The universe doesn’t care about you, and the future is miserable. So begins theoretical physicist Lawrence Krauss’ guide to optimism. Optimism? You heard us right. We may never find meaning or purpose in the universe, but to assume that our purpose is interlinked with that of the universe is what Krauss calls the height of solipsism. Life is beautiful precisely because it’s so temporary, and if anything helps us to be optimistic in a morally neutral universe, it’s science. Asking questions and understanding what something is helps us realize the consequences of our actions. Armed with knowledge, we can make decisions for the common good. If that’s not hope, what is? Lawrence Krauss’ most recent book is The Greatest Story Ever Told — So Far: Why Are We Here?. This video is part of a collaborative series with the Hope & Optimism initiative, which supports interdisciplinary academic research into significant questions that remain under-explored. The three-year initiative will provide over $2 million for philosophers, philosophers of religion, and social scientists to generate original, high-quality, collaborative research on topics related to optimism and hopefulness. Discover the public components of the Hope & Optimism project, and how you can contribute, at http://hopeoptimism.com.

Optimism  Lawrence krauss
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Transcript: I have a friend of mine who’s a very famous writer, and I’ll leave him nameless for the moment, but he writes very dark novels. And when I first met him I was surprised he was so cheerful and I said, “How can you be so cheerful?” And he looked at me and he said, “I’m a pessimist, but that’s no reason to be gloomy.” And that’s become my own mantra in some sense, and it seems appropriate when you think about the universe.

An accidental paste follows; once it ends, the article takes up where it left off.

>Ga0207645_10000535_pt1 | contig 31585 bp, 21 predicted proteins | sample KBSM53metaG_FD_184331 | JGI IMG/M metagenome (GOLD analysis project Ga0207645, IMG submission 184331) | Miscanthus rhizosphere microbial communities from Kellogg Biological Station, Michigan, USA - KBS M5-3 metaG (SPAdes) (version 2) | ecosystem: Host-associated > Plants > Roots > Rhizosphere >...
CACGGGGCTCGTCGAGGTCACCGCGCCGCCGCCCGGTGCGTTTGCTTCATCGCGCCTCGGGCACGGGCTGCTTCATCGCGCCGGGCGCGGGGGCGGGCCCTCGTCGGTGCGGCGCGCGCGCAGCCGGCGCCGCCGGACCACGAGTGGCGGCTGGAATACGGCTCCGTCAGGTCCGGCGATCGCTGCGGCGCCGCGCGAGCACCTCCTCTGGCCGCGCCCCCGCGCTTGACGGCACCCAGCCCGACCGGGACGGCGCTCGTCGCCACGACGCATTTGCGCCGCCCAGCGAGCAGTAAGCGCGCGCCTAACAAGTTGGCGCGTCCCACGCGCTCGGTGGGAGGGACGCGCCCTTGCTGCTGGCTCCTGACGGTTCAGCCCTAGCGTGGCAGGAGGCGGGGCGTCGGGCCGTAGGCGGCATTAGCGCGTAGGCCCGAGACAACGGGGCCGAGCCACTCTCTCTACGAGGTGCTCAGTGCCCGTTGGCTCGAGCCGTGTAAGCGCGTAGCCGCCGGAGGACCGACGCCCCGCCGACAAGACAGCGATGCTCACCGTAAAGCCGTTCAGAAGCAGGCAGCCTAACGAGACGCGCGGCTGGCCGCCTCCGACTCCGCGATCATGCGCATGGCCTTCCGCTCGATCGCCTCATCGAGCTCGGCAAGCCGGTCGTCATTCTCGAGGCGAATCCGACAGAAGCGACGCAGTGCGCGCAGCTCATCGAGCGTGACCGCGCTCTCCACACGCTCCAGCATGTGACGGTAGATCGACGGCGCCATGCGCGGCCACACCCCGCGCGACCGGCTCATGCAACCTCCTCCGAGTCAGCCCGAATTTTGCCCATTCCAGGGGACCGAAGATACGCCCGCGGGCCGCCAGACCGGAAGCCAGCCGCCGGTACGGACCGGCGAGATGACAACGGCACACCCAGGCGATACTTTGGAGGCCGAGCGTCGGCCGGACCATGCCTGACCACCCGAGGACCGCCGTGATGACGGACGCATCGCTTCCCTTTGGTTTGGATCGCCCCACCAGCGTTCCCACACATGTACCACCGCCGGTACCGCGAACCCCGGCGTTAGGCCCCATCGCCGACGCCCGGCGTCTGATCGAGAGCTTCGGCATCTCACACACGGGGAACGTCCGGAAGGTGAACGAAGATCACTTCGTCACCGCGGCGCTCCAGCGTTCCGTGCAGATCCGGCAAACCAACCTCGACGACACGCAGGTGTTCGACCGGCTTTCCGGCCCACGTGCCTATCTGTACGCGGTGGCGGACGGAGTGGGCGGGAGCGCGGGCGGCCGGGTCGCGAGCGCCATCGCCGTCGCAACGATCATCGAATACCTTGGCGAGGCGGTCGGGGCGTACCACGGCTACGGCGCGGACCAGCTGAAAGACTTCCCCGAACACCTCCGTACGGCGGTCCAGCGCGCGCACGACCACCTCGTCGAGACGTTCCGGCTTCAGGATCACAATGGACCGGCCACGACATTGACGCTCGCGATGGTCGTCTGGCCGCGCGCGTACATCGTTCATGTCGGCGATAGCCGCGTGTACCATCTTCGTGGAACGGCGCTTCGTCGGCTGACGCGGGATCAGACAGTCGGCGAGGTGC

Video and more on the book below

The Greatest Story Ever Told

Internationally renowned, award-winning theoretical physicist, New York Times bestselling author of A Universe from Nothing, and passionate advocate for reason, Lawrence Krauss tells the dramatic story of the discovery of the hidden world of reality—a grand poetic vision of nature—and how we find our place within it.

In the beginning there was light.
But more than this, there was gravity.
After that, all hell broke loose…

In A Universe from Nothing, Krauss revealed how our entire universe could arise from nothing. Now, he reveals what that something—reality—is. And, reality is not what we think or sense—it’s weird, wild, and counterintuitive; it’s hidden beneath everyday experience; and its inner workings seem even stranger than the idea that something can come from nothing.

In a landmark, unprecedented work of scientific history, Krauss leads us to the furthest reaches of space and time, to scales so small they are invisible to microscopes, to the birth and rebirth of light, and into the natural forces that govern our existence. His unique blend of rigorous research and engaging storytelling invites us into the lives and minds of the remarkable, creative scientists who have helped to unravel the unexpected fabric of reality—with reason rather than superstition and dogma. Krauss has himself been an active participant in this effort, and he knows many of them well. The Greatest Story challenges us to re-envision ourselves and our place within the universe, as it appears that “God” does play dice with the universe. In the incisive style of his scintillating essays for The New Yorker, Krauss celebrates the greatest intellectual adventure ever undertaken—to understand why we are here in a universe where fact is stranger than fiction.

The Greatest Story Ever Told — So Far: Why Are We Here